Life has a funny way of sneaking up on you: and by funny I mean entirely unexpected, rather unamusing, and somewhat unwanted. But that’s the way it works, all at once and while you’re not paying attention. I’ve had so many questions from friends and family concerning my plans since crossing the stage in May to receive my diploma. I in all my scatter-brained busyness have hardly had the time much less the inclination to answer every well-meaning inquiry, but I’ve decided it was high-time I brought the world up-to-speed.
I’ve found myself in the unique position of moving rather deliberately from stage-to-stage these past few months, carried along by events that have felt out of my hands, and in a way that most do not have the privilege of experiencing. I slipped easily from the world of undergrad classes and into the waiting arms of a relationship, and an internship that would keep me distracted from the wait-period following my interview for a full-time job. God knows my tendencies, and in turn gave me lines to memorise and stage tasks to fill the weeks of what would otherwise have been anxious hours. The internship’s end bled into the job’s start (which I did get), while also leading me to the people who will become my flatmates in the house we just discovered will be ours for the coming year. All of these things shifting gently one into the other almost imperceptibly until I suddenly realised that life had been circling for weeks, moving in slowly and knocking me out in surprise: guerrilla warfare of the most ordinary kind.
Ask me at age sixteen, fretfully counting down the days until I reached adulthood, where I would be at twenty-three: “Europe,” I’d probably say “reading books along the Seine” or “bicycling around Reykjavik;” “writing in a flat overlooking London.” Ask me a yaer ago and I would have said the same thing. Certainly not Pennsylvania: certainly not settling down, not by any means.
I am a gypsy, and I like to travel light: one blanket, my trusty pillow, a few pieces of clothing, and a battered copy of Eliot’s poetry in hand. I arrived on-campus my last year of undergrad, my entire life packed in two suitcases under fifty pounds with room to spare. I am always yearning to roam, and I am certain to be equally prepared to do so. I moved to six different homes the summer of my junior year alone. As long as this wanderlust keeps me itching for another quest, my dream-home has sworn to stay relegated to photos of rooms filled with softly filtered light. Commitment and settling down for me looks like an excess of blankets and pillows, a wall of bookshelves filled with my own personal library, the contents of which have spent the last four or five years over two thousand miles away, packed up in cardboard boxes.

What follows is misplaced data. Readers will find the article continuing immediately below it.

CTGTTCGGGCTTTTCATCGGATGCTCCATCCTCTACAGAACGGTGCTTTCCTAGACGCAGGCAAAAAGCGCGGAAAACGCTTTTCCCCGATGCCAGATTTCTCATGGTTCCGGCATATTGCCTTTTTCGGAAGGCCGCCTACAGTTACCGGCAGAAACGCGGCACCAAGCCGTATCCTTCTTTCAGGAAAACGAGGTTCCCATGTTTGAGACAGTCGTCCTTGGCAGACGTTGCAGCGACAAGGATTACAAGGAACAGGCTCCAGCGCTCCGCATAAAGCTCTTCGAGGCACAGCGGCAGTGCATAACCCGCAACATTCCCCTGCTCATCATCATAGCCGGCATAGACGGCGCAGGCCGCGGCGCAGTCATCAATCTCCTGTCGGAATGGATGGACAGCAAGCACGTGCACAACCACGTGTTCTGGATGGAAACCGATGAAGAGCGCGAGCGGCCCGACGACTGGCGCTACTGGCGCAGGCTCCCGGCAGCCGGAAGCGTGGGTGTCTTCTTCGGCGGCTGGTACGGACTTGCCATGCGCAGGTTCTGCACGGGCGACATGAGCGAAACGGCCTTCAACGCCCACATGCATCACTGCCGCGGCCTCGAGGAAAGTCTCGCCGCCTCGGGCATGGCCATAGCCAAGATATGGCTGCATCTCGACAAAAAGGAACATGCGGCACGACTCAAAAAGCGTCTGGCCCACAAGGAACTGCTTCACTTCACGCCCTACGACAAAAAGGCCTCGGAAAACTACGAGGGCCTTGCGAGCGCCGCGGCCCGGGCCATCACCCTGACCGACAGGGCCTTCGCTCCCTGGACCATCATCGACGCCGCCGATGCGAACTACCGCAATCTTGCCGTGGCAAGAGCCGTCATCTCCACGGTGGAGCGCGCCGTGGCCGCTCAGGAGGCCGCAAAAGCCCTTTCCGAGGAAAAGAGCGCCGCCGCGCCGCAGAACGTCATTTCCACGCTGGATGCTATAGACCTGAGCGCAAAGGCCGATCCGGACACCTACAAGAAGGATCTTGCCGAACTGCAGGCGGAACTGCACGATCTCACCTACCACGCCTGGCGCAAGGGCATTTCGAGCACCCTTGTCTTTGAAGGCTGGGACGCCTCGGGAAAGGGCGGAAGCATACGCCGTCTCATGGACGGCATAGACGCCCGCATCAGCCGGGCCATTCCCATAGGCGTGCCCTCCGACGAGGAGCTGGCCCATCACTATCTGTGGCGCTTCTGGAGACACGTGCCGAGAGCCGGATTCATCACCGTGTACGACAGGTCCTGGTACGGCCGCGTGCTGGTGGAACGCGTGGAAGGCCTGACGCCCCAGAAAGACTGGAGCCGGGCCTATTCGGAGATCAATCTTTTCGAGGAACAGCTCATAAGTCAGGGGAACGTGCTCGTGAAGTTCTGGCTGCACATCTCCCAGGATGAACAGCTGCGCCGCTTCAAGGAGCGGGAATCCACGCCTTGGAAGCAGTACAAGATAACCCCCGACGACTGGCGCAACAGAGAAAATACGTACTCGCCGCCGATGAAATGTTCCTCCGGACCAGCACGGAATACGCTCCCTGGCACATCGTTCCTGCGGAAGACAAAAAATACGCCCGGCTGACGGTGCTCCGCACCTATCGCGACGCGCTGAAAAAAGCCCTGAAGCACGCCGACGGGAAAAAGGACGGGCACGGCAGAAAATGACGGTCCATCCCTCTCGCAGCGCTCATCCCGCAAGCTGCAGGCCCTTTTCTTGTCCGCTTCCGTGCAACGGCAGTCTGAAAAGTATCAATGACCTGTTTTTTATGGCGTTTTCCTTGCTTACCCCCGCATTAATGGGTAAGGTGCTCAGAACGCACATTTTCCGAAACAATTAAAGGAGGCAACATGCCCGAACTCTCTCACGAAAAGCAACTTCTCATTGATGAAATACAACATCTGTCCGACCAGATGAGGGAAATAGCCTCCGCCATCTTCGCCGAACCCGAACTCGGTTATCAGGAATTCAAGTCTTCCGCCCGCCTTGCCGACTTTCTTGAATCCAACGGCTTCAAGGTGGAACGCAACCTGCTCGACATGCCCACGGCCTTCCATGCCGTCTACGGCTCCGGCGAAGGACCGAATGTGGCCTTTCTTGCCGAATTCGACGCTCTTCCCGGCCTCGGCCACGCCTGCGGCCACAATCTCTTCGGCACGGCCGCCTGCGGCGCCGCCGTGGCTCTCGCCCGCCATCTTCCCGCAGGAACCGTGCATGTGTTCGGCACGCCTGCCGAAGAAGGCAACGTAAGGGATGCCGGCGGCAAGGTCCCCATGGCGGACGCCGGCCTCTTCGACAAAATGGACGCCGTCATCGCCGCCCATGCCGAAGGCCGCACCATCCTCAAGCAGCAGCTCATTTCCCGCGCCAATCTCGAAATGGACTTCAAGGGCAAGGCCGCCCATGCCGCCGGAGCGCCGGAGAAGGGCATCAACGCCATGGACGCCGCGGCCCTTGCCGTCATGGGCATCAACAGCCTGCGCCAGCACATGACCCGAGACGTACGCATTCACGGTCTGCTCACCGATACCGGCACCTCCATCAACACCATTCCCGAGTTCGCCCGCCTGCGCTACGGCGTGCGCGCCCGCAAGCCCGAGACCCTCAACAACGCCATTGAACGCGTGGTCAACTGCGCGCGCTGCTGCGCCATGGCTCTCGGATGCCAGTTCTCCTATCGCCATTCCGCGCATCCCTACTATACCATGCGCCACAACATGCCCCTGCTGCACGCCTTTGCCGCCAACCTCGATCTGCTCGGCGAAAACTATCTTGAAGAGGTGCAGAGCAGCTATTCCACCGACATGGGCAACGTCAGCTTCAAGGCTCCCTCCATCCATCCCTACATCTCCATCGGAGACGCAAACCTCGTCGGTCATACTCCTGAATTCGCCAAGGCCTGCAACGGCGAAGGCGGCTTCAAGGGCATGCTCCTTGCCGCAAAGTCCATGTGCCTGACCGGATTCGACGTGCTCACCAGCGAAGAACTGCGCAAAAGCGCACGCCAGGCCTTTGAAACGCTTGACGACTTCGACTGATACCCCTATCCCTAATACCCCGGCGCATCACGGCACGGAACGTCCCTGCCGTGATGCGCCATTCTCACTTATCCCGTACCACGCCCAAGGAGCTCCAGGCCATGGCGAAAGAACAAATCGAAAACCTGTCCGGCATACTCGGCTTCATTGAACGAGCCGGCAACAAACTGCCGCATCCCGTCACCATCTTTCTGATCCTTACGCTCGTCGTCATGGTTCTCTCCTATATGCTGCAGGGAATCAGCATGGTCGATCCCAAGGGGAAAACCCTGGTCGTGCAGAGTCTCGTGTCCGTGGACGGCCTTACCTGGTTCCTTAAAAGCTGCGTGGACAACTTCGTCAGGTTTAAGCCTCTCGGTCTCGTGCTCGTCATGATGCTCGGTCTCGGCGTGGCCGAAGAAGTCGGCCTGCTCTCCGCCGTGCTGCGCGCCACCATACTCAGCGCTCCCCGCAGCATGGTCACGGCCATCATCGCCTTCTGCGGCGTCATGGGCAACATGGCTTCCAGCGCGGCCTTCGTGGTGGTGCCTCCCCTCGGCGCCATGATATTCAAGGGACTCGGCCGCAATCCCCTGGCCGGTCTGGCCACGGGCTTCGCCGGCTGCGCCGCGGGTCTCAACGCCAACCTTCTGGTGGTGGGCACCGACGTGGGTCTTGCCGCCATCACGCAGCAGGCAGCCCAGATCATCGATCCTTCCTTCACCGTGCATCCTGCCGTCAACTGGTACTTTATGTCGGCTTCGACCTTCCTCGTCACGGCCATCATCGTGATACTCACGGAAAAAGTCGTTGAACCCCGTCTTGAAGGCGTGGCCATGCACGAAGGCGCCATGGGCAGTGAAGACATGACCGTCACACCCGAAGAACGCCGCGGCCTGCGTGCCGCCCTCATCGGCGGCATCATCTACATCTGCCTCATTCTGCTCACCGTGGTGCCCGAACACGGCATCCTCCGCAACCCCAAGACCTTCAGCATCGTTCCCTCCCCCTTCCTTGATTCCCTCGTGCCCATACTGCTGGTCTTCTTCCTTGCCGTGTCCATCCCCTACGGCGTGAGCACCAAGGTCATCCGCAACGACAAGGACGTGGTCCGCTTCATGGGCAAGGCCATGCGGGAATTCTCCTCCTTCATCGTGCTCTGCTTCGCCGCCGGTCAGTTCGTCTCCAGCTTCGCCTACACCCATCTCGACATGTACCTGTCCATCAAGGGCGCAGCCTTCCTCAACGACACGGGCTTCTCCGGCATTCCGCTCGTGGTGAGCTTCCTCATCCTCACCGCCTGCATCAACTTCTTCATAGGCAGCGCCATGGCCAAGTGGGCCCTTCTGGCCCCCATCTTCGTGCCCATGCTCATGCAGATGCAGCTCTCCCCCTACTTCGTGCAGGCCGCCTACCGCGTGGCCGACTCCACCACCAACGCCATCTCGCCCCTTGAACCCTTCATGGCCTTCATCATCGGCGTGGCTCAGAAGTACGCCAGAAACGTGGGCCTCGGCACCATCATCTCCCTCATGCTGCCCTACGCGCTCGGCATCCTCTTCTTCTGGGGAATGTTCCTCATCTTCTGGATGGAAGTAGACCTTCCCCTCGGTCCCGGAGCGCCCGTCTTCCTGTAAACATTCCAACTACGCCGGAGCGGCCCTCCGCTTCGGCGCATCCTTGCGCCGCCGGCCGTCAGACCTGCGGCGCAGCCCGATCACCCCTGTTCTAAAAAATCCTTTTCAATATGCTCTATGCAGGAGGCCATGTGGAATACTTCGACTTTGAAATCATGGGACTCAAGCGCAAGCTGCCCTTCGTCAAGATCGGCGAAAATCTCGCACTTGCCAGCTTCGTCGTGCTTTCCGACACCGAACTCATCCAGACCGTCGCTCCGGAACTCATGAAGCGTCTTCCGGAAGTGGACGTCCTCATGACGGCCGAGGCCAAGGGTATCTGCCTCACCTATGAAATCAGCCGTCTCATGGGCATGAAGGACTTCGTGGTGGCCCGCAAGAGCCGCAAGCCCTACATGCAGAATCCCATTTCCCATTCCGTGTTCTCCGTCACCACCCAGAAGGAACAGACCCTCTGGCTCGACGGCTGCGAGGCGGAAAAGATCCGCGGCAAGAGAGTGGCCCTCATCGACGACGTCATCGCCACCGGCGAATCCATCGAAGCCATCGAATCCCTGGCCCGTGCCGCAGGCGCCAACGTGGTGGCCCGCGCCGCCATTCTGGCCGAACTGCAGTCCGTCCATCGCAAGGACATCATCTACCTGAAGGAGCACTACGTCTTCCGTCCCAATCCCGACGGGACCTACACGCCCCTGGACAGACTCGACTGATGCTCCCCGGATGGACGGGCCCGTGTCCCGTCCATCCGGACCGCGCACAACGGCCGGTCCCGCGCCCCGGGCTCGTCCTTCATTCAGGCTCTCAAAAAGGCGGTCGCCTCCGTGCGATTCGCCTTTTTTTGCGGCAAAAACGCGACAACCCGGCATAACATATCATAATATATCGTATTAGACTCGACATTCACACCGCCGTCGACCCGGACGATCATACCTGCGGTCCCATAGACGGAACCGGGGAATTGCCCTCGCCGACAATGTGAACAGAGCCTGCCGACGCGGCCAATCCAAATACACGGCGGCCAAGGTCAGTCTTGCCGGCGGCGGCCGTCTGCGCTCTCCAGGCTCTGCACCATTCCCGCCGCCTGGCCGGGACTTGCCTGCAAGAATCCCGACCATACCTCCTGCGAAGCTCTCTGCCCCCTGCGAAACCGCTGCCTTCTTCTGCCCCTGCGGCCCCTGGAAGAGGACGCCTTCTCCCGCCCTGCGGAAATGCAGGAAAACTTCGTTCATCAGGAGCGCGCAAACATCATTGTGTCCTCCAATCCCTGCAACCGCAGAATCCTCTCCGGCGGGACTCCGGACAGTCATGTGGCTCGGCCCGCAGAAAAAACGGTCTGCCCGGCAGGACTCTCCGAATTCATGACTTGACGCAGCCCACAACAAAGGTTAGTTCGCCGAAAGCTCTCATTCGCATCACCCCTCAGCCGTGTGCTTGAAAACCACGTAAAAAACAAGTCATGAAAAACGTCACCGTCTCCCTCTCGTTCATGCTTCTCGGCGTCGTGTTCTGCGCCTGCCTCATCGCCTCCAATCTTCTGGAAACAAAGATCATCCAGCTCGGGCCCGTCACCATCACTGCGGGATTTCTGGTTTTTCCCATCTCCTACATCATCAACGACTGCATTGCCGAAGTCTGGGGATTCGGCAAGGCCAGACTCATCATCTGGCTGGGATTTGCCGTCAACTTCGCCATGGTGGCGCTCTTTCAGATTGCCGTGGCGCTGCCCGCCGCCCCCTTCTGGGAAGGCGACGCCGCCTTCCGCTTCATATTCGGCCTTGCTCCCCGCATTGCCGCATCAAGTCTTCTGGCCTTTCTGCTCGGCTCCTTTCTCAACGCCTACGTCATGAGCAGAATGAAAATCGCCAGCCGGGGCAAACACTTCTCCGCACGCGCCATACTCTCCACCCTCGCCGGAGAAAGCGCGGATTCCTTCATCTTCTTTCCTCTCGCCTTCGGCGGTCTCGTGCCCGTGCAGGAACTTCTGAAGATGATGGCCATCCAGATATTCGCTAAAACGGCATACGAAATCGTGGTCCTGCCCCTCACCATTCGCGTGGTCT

Suddenly these days I find myself perusing websites and store walls, asking friends what they use, what they think.”Don’t even think about it,” breathes the ever-practical traveler within as I run my hands over the pile of pillows- those down-filled-delights that epitomise impracticality- stacked in Target, “how would you take it with you when you move? It’s a hassle to carry with you when you go.”
But that’s the thing: I’m not sure I am going, at least not now, at least not soon. I have a house and a job, a degree and a car. I have someone who makes it worth the staying. For the first time in my life I’m considering shelves and calculating the cost of seven large boxes of books shipped media mail across the United States so I can reread them all over again. I’m planting things and building a pantry’s supply of spices. I’m tracking down a mattress, and considering putting at least two pillows on my bed. And while all of this feels like it should be unsettling and a touch scary, it really isn’t.
Certainly I’m not always committed to this concept of commitment. Depending on the day, I am overwhelmed in a gulf of panic at the thought of losing my independence, my ceaseless desire to roam. It’s as if by purchasing pillows I am nailing my feet to the ground, never to explore again, and that simply isn’t so.
It takes a lot to relinquish the well-laid plans that took years of dreaming to formulate and grasp, exchanging them instead for the things that appear in front of you now. Sometimes we get so used to wanting something for so long that when we no longer want it, we feel we must still cling on, if only to justify the time and energy we’ve invested into the thought alone. To let go feels like admitting defeat. In cases such as these I think we often find it’s the tradition of the thing we can’t relinquish rather than the thing itself. Or at least this is what I’m discovering about myself.
And so I am willingly facing the coming days and the commitments both large and small that they doubtless hold. There’s a certain power in staring down the unknown and shouting “I choose this” into its void. It’s a power the faith of which rests in an assurance that a greater plan is in place, and that the plan holds greater things than my little suitcase heart can fathom. And perhaps choosing to trust that plan starts by purchasing a few extra pillows.